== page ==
The next ombudsman? A look at Justice Teresita de Castro

May 7, 2018 - 5:08 PM
Associate Justice SC Teresita J. Leonardo De- Castro speaks at Congress during the Continuation of hearing on probable cause for impeachement of CHief Justice Lourdes Sereno last January 29, 2018. (STAR/Michael Varcas)

Much to the chagrin of her detractors, Supreme Court Associate Justice Teresita de Castro has been nominated to be the next ombudsman.

De Castro was nominated by former Supreme Court justice Arturo Brion, who sent a letter to the Judicial Bar Council, citing her more than four decades-long service in the judiciary as basis for his recommendation.

De Castro as of this writing has yet to accept the nomination, a pre-requisite to its finalization.

The schism with Sereno

The loudest opposition to the move has come from supporters of Chief Justice Maria Lourdes Sereno, whom de Castro has been known to be critical of.

De Castro in November 2017 testified against Sereno in the impeachment proceedings filed by lawyer Larry Gadon. The senior justice had to emphasize that her testimony was “not ruled by emotions.”

The brewing tension spilled into the public last March 2018 when Sereno gave a rousing speech in front of the Philippine Women Judges Association, an organization de Castro headed.

The two reportedly ignored each other and de Castro chastised Sereno following the speech. Since then, the two justices’ comments about each other have been more publicized.

Sereno, following the quo warranto proceedings against her appointment, said that de Castro will never being able to forgive her for accepting the chief justice position.

De Castro was part of the 2012 JBC shortlist for the chief justice position, from which Sereno was eventually selected by former president Benigno Aquino III.

Sereno was chosen over both de Castro and Justice Antonio Carpio, who was then the acting chief justice.

The appointment made her the second-youngest chief magistrate in the history of the judiciary.

It came as no surprise that de Castro was one of the five justices Sereno petitioned to inhibit from the quo warranto proceedings for alleged bias and impartiality.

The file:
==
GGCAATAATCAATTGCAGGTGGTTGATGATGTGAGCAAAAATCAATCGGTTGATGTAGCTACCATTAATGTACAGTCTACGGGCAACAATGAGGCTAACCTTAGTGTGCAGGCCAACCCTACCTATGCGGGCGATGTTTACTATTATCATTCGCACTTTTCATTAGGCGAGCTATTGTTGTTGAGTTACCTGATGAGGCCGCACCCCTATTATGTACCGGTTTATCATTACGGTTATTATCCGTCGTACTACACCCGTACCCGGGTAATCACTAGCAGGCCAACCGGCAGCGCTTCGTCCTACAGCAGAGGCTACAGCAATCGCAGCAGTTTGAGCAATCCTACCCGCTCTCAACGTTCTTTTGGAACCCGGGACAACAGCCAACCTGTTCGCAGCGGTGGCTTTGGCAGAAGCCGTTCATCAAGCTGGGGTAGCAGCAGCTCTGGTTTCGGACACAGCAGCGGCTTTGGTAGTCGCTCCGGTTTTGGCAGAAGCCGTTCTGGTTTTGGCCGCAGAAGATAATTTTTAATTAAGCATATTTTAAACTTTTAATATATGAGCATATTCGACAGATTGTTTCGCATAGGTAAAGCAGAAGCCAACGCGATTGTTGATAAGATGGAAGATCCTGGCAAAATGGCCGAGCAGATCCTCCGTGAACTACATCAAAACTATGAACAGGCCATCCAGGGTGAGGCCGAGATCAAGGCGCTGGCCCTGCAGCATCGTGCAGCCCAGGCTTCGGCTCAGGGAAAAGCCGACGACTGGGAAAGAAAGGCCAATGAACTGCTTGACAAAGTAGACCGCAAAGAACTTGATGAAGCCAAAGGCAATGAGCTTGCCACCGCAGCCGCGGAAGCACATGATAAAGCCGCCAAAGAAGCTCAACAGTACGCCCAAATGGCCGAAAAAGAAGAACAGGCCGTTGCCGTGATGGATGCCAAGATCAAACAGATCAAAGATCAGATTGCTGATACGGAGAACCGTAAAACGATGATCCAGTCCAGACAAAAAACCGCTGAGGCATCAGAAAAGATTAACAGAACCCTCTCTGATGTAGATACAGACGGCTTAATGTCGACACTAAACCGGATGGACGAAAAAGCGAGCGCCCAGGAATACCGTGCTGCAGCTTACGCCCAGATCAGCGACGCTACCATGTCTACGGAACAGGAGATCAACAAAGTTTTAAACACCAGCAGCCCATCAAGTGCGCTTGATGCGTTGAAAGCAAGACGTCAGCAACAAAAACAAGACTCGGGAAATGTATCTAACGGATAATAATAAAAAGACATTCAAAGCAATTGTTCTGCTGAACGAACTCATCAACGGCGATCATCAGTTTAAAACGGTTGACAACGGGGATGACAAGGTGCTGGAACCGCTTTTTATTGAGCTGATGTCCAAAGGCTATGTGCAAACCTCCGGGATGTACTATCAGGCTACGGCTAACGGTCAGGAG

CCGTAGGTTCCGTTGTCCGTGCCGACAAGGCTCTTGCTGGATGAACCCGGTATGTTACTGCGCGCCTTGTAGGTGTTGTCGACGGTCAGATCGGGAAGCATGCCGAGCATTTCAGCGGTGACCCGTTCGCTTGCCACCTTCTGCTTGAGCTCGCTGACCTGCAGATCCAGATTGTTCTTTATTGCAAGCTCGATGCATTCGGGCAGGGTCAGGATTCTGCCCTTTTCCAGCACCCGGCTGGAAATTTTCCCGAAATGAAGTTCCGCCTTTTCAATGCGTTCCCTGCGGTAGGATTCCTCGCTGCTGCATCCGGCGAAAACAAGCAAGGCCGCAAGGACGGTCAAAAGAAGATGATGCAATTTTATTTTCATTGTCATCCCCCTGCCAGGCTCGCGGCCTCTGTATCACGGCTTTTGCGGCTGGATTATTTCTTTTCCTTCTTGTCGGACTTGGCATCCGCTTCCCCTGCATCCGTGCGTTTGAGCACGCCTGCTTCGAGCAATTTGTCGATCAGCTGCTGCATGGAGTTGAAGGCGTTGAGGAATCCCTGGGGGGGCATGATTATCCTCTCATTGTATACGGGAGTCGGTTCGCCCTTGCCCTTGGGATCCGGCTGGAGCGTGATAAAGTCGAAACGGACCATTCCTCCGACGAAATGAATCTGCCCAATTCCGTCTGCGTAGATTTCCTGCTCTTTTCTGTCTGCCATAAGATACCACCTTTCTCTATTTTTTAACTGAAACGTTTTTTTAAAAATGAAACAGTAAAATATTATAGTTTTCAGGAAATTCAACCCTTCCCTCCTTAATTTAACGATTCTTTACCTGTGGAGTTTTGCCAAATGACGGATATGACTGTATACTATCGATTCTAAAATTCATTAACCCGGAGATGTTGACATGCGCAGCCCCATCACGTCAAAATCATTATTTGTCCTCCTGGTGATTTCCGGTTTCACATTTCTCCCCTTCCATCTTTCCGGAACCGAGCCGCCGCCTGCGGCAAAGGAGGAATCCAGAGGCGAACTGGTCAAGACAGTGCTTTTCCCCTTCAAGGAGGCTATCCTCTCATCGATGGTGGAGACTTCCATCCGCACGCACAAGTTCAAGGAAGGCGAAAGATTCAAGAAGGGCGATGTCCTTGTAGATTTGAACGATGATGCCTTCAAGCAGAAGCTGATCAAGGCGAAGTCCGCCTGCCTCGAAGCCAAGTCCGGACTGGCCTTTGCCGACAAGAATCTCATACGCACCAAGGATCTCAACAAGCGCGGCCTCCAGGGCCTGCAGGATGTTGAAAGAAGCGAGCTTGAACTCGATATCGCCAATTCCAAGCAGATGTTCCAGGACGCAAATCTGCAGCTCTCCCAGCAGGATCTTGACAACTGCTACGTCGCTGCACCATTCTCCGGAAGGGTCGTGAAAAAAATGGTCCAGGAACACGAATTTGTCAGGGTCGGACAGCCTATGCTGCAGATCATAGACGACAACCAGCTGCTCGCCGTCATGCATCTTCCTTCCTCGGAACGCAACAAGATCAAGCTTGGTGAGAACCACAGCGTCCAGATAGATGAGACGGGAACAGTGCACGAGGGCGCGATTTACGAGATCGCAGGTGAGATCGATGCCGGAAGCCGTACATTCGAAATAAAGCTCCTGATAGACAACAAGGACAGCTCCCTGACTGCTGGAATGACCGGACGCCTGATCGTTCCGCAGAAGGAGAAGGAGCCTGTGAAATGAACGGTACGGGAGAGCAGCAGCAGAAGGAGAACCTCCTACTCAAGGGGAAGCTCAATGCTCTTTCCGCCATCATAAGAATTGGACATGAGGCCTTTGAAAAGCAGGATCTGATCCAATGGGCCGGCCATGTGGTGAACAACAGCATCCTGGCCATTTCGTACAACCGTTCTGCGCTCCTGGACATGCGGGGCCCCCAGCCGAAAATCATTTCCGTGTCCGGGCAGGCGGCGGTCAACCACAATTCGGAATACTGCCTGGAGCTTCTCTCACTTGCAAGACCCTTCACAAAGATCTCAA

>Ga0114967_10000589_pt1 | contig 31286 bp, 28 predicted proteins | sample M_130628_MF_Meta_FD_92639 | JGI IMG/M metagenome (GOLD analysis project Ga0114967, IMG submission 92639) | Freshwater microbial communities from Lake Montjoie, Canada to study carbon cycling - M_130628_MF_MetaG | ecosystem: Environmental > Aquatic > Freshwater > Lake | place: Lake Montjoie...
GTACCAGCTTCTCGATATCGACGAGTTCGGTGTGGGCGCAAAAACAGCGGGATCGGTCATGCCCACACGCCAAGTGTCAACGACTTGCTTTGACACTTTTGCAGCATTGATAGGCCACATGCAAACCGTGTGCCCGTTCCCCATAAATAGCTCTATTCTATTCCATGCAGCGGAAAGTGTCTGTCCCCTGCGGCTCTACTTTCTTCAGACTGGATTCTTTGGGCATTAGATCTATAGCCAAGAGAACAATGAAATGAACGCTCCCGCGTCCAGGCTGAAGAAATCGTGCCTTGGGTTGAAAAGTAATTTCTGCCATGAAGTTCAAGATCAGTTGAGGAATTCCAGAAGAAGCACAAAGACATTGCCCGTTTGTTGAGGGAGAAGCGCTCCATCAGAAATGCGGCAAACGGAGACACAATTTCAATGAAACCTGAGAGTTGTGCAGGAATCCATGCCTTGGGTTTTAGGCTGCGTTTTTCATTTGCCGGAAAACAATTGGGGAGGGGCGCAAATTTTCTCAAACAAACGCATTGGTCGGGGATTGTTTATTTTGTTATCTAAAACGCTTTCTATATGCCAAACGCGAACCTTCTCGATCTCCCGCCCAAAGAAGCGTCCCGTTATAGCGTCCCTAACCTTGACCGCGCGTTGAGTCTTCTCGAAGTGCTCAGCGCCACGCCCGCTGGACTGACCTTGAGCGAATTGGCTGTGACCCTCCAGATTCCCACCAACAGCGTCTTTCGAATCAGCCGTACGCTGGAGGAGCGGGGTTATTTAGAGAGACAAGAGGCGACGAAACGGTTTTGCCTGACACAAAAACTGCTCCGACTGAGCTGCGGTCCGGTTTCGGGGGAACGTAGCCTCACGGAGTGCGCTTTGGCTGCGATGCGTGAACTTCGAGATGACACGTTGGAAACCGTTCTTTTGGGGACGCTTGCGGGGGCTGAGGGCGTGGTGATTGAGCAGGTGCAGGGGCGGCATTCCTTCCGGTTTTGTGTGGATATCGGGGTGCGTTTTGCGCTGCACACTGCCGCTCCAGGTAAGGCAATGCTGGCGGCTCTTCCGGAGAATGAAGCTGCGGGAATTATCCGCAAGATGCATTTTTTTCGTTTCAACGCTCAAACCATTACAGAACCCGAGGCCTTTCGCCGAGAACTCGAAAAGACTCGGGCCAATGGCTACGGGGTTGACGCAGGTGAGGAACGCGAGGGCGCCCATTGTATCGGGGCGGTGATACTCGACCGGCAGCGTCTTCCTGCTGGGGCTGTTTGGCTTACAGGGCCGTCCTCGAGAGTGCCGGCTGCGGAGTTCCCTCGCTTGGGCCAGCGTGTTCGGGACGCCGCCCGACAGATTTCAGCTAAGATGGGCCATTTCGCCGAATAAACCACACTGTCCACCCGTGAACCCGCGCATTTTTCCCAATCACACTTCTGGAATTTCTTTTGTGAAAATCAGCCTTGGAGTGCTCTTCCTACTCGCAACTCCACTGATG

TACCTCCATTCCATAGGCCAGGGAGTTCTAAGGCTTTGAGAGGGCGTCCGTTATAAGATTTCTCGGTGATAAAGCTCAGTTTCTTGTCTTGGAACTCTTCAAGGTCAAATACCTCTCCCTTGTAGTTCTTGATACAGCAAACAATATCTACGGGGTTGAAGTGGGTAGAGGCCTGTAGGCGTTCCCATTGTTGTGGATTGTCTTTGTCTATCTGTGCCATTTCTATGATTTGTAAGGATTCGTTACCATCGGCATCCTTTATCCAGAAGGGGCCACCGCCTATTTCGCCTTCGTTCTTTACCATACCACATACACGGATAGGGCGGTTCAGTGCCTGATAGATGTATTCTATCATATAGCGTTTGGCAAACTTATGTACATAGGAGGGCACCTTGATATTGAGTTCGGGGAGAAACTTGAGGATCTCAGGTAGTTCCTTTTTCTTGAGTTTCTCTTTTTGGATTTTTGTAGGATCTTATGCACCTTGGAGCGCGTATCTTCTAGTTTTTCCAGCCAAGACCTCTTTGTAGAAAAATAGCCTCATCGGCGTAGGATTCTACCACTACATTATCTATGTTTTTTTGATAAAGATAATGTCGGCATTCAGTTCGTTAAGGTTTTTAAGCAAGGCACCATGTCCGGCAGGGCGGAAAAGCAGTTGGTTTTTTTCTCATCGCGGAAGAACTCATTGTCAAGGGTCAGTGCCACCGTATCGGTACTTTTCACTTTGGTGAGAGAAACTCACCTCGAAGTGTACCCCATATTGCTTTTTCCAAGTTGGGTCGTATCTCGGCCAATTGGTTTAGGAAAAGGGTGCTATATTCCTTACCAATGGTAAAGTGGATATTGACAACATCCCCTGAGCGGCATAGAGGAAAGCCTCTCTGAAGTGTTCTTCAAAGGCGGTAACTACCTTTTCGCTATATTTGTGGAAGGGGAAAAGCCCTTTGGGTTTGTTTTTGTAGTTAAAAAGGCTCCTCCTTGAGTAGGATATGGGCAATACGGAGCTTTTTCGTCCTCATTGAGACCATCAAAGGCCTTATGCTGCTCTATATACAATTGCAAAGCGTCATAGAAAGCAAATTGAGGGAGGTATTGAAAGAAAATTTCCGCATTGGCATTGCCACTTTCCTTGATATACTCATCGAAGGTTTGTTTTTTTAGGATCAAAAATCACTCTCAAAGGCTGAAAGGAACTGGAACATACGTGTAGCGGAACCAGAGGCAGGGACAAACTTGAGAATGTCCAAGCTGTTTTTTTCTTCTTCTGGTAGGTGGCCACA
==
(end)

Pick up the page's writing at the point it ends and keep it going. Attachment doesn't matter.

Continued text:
De Castro’s law career

Those opposing de Castro’s nomination believe that the appointment was impelled by political agenda rather than a recognition of her ability.

Despite doubts if she is qualified, de Castro’s career in the legal field is long and storied.

De Castro was appointed to the high court in December 2007 by Gloria Macapagal-Arroyo. According her Supreme Court profile, she finished both her Bachelor of Arts and Bachelor of Laws at the University of the Philippines.

Her career in public service began after she passed the bar, having worked as a clerk in the Office of the Clerk of Court of the Supreme Court in 1973.

She then became a staff member of the late Chief Justice Fred Ruiz Castro and later rose to Assistant State Chief Council I upon moving to the Department of Justice.

She also served as an international peace negotiator for both the Corazon Aquino and Ramos administrations.

She rejoined the judiciary after being appointed as a presiding justice of the Sandiganbayan in 1997.

In 2005, she received the Chief Justice Hilario G. Davide Judicial Reform Award.

Shortly before her appointment to the high court, de Castro, while still with the Sandiganbayan, chaired the special division of the anti-graft court that convicted former president Joseph Estrada of plunder in 2007.

However, De Castro, as a Supreme Court justice, voted to junk the petition filed by Alfredo Lim to prevent Estrada from running as mayor of the City of Manila.